If your hip replacement and its complication don’t meet a listing, you will have to prove that you:
 Can’t return to the lightest job you held in the 15 years before you became disabled (PRW), and
 There isn’t any other work you can do in the mythical national economy based on your age, education, transferable skills and your residual functional capacity (RFC).
SSA or, ultimately an Administrative Law Judge, will answer those questions by determining your residual functional capacity. Your RFC is what you can do despite your hip replacement.
Residual Functional Capacity For Hip Replacement
The SSA will review your medical records at the Initial Application and Reconsideration stage of the claims process and determine your functional capacity to perform sedentary, light, medium and heavy work.
SSA medical consultants often opine that a Social Security Disability applicant can do light and sedentary work, and that will result in a claims denial. The lower your RFC the more likely that you can’t return to the lightest job you held in the last 15 years or perform other work. SSA doesn’t tell applicants or physicians about the existence and importance of properly completed RFC forms that explain:
 How far you can walk,
 Whether you can walk effectively,
 How long you can stand and sit at one time and for an eight-hour work day,
 How much and how often you can lift, stoop, squat, bend during an eight- hour work day,
 Whether you have difficulty concentrating for long periods of time because of your pain,
 Whether you have to take naps during the course of the day, how many and how long are the naps,
 Whether you have good days and bad days and how many days per month you would miss from work, and
 Whether you have psychological problems, including depression or anxiety, that would interfere with your ability to work.
This is not an exhaustive list of all of the questions on a hip replacement or other applicable RFC forms. But you can see that having an explanation of what you can do physically, cognitively and emotionally is key to winning your case.
Many SSA cases are lost because the applicant did not obtain an RFC or the right RFC form, or because their treating physician didn’t properly complete the RFC form. That is one of the many reasons you should have an experienced Social Security attorney like Nancy L. Cavey represent you in your claim.
How Your Residual Functional Capacity Is Used At A Social Security Hearing
Many claims for hip replacement are denied both at the Initial Application and Request For Reconsideration stages of the claims process.
At the hearing stage, the Administrative Law Judge will determine your RFC and give hypotheticals to the vocational evaluator (VE) who will testify at your hearing. The judge will ask the VE to take into consideration your RFC, as determined by the judge, your age, education and prior work experience in determining:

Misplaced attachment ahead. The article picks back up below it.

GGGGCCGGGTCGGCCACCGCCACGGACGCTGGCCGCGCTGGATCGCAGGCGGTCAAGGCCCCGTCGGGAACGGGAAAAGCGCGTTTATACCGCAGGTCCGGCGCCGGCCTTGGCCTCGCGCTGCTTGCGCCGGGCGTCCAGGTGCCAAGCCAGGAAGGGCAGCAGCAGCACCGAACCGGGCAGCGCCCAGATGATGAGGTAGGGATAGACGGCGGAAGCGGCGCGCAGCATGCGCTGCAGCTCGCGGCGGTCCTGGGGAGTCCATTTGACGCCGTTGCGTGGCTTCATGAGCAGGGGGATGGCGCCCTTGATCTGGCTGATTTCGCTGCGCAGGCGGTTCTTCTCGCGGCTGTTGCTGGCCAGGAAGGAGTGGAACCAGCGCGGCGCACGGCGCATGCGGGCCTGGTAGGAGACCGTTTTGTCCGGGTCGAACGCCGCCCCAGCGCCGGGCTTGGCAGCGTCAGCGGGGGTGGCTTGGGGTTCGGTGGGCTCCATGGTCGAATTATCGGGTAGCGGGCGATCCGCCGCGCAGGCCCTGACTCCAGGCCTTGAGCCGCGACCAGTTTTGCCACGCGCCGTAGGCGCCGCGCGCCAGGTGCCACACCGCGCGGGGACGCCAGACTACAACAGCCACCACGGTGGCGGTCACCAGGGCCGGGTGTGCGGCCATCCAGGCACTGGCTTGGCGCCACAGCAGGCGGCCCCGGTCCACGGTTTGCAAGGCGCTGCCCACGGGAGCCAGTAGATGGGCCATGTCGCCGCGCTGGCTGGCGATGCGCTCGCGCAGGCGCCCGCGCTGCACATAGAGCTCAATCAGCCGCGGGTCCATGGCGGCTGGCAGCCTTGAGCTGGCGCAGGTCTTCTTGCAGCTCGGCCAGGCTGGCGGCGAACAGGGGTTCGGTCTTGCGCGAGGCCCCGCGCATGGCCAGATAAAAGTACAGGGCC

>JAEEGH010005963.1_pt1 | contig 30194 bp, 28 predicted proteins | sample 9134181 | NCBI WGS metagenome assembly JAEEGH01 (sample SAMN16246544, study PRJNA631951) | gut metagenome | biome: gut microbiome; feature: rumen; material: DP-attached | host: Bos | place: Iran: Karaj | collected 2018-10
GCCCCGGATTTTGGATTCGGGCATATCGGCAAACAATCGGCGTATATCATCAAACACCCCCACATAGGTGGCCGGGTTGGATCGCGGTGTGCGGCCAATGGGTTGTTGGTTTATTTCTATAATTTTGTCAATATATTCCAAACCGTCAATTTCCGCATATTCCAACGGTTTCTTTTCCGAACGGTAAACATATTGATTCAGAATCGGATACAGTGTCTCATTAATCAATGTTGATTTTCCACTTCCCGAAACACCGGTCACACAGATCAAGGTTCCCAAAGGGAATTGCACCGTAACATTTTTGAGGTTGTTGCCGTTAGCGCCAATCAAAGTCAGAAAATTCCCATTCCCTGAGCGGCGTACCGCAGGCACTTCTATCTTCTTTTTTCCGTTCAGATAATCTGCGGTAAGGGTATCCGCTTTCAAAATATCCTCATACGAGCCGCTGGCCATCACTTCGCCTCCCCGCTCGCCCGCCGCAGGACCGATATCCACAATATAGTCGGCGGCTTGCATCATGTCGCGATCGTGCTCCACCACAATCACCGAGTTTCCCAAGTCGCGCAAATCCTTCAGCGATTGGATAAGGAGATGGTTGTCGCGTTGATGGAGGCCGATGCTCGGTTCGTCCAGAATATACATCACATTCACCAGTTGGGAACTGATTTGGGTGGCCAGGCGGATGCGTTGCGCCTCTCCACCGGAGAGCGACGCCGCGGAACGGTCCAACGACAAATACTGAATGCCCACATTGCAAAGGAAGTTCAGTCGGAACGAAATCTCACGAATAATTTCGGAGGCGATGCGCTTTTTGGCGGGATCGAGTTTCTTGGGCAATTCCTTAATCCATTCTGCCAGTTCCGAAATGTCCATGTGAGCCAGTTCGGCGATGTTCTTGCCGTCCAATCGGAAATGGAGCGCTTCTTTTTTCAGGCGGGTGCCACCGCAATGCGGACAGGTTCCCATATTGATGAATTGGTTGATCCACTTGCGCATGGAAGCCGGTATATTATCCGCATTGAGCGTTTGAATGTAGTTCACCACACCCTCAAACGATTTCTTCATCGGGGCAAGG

 Whether you can return to the lightest job you held in the last 15 years,
 Whether there is other work you can do or could learn to do.
It is crucial that you are represented at a hearing to make sure the right questions are asked of the VE.
How Do I Get The Social Security Disability Benefits I Deserve For A Hip Replacement?
Hip replacement and its complications can interfere not only with your daily activities but with your ability to work. If you no longer can work or your doctor has told you to apply for Social Security disability, you should hire Nancy Cavey to help you:
1. file your initial Social Security Disability application. The application process is confusing and designed so you make mistakes that can result in a delay or even a denial of your benefits;
2. challenge a wrongful denial of your Social Security disability application or Request for Reconsideration;
3. file a Request for Hearing and represent you at the hearing with the Administrative Law Judge who will decide if you get benefits. She will have your physician, if possible, complete the right RFC(s), prepare you for the hearing, prepare a hearing brief, and be prepared to cross-examine the VE.
The SSA is in the business of denying claims and will use any reason to deny your benefits. The odds of getting your Social Security benefits are greater when you are represented by experienced Social Security Disability attorney Nancy Cavey.
Contact Social Security Disability Attorney Nancy L. Cavey, Who Can Help You Regardless of Where You Live in Florida
Hip replacement and its complications can make it difficult, if not impossible, to work. You owe it to yourself and your family to get help today! Ms. Cavey can explain the Five-Step Sequential Evaluation process used in every claim, the claims process and how to get your disability benefits. Call today for a free consultation at 727-894-3188.

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Hip Replacement and Social Security Disability Benefits